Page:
Processing advantages for consonance: A comparison between rats (Rattus Norvegicus) and humans (Homo Sapiens)

  • Authors
  • Crespo Bojorque, Paola; Toro Soto, Juan Manuel
  • UPF authors
  • CRESPO, PAOLA ; TORO SOTO, JUAN MANUEL;
  • Type
  • Scholarly articles
  • Journal títle
  • Journal of comparative psychology
  • Publication year
  • 2016
  • Volume
  • 130
  • Number
  • 2
  • Pages
  • 97-108
  • ISSN
  • 0735-7036
  • Publication State
  • Published
  • Abstract
  • Consonance is a salient perceptual feature in harmonic music associated with pleasantness. Besides being deeply rooted in how we experience music, research suggests consonant intervals are more easily processed than dissonant intervals. In the present work we explore from a comparative perspective if such processing advantage extends to more complex tasks such as the detection of abstract rules. We ran experiments on rule learning over consonant and dissonant intervals with nonhuman animals and human participants. Results show differences across species regarding the extent to which they benefit from differences in consonance. Animals learn abstract rules with the same ease independently of whether they are implemented over consonant intervals (Experiment 1), dissonant intervals (Experiment 2), or over a combination of them (Experiment 3). Humans, on the contrary, learn an abstract rule better when it is implemented over consonant (Experiment 4) than over dissonant intervals (Experiment 5). Moreover, their performance improves when there is a mapping between abstract categories defining a rule and consonant and dissonant intervals (Experiments 6 and 7). Results suggest that for humans, consonance might be used as a perceptual anchor for other cognitive processes as to facilitate the detection of abstract patterns. Lacking extensive experience with harmonic stimuli, nonhuman animals tested here do not seem to benefit from a processing advantage for consonant intervals.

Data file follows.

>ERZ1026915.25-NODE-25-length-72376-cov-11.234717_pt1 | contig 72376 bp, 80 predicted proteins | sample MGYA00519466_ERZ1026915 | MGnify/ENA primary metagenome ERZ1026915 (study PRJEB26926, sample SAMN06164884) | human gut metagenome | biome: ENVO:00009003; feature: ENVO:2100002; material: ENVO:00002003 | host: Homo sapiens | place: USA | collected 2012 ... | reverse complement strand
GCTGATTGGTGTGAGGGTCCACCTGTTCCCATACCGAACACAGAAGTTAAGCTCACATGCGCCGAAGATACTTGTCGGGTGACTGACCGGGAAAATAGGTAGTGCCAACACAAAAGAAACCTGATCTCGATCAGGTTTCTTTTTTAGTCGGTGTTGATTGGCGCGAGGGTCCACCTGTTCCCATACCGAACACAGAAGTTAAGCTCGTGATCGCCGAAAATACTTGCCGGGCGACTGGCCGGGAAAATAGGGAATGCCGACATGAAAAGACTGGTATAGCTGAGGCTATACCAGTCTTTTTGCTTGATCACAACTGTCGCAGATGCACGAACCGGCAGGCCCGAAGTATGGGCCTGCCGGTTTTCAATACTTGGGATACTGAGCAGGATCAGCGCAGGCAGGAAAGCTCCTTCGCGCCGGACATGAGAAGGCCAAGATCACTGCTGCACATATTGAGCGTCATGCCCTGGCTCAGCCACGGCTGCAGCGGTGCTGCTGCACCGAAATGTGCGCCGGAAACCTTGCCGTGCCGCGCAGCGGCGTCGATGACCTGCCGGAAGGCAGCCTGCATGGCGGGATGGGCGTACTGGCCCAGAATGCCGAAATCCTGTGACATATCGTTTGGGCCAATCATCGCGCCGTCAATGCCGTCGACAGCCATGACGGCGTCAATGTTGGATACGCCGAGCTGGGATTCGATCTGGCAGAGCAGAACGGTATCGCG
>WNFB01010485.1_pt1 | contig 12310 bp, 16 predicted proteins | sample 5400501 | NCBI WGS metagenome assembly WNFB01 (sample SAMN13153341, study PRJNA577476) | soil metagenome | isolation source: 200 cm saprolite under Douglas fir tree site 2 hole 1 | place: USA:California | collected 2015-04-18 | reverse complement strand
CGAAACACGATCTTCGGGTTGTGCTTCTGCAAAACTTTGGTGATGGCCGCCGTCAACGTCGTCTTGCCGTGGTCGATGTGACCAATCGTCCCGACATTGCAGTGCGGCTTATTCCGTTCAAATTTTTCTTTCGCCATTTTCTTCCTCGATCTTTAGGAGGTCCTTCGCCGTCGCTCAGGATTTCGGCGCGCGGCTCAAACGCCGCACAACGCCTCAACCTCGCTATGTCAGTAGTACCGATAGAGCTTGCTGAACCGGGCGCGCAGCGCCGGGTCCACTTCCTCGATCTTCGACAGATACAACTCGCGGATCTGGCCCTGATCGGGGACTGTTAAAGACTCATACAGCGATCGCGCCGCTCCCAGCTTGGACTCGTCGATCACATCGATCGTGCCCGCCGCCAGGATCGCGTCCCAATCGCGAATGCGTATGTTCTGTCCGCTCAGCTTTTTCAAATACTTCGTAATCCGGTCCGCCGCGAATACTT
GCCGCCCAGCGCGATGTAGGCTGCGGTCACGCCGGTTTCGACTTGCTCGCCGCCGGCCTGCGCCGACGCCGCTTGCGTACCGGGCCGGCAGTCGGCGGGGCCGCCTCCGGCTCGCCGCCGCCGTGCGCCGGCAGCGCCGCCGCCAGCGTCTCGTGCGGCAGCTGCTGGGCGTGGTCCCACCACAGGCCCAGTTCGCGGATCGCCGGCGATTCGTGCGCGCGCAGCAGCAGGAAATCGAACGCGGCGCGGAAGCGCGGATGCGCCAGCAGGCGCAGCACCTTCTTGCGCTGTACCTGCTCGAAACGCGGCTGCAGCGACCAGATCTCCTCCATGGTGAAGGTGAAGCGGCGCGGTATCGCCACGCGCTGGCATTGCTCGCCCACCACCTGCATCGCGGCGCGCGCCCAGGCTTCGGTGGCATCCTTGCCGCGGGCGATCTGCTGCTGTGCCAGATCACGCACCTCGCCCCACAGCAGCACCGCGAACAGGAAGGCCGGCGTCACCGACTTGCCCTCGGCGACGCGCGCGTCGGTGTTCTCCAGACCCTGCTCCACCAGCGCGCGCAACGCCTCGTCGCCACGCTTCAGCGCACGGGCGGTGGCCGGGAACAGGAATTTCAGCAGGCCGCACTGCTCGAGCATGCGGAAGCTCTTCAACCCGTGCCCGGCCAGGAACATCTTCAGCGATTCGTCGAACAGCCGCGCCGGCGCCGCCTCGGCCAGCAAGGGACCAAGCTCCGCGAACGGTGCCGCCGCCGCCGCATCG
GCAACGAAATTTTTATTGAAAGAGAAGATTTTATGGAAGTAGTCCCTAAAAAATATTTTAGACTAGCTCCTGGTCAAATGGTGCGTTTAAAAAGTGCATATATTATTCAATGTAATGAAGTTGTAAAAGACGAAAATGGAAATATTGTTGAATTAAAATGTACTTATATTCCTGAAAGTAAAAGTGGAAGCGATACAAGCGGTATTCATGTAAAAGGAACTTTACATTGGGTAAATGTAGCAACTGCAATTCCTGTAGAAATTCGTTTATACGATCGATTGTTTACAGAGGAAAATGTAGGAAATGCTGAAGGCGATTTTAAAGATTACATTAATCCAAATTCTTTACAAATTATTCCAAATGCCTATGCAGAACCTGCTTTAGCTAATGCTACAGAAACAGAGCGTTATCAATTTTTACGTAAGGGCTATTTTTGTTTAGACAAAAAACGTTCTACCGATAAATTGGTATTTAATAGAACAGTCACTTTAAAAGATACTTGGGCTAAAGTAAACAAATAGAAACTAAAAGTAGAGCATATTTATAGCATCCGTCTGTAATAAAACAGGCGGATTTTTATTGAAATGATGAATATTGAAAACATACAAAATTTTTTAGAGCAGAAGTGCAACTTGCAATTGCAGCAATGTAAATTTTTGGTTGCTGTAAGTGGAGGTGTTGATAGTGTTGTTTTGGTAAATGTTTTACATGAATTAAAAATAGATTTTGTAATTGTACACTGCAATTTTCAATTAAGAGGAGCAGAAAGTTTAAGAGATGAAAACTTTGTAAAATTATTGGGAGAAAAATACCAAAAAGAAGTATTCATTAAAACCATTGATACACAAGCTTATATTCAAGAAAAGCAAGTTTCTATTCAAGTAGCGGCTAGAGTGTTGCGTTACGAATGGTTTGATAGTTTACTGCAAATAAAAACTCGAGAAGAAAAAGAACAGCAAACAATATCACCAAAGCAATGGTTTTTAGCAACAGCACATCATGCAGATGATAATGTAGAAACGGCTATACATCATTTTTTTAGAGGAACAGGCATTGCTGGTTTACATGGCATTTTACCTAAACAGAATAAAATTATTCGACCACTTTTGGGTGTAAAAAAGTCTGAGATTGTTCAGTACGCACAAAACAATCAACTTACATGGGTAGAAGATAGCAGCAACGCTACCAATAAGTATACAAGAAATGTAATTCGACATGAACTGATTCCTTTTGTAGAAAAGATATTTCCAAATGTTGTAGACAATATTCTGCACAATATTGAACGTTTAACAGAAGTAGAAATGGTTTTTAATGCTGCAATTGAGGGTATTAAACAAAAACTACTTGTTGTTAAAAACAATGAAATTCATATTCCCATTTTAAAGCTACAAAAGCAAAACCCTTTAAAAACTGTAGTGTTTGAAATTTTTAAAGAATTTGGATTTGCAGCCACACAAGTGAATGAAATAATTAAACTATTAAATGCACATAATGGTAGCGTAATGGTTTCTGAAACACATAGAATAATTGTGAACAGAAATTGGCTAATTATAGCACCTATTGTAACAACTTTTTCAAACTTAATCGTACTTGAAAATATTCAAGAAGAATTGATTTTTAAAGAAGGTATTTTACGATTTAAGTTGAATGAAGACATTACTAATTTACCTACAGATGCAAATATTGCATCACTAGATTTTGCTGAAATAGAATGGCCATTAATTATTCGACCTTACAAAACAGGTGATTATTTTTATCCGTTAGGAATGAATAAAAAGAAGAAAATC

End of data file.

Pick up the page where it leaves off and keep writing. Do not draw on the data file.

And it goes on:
• Complete citation
  • Crespo Bojorque, Paola; Toro Soto, Juan Manuel. Processing advantages for consonance: A comparison between rats (Rattus Norvegicus) and humans (Homo Sapiens). Journal of comparative psychology 2016; 130(2): 97-108.
Bibliometric indicators
  • 9 times cited Scopus
  • 10 times cited WOS
  • Índex Scimago de 1.13 (2016)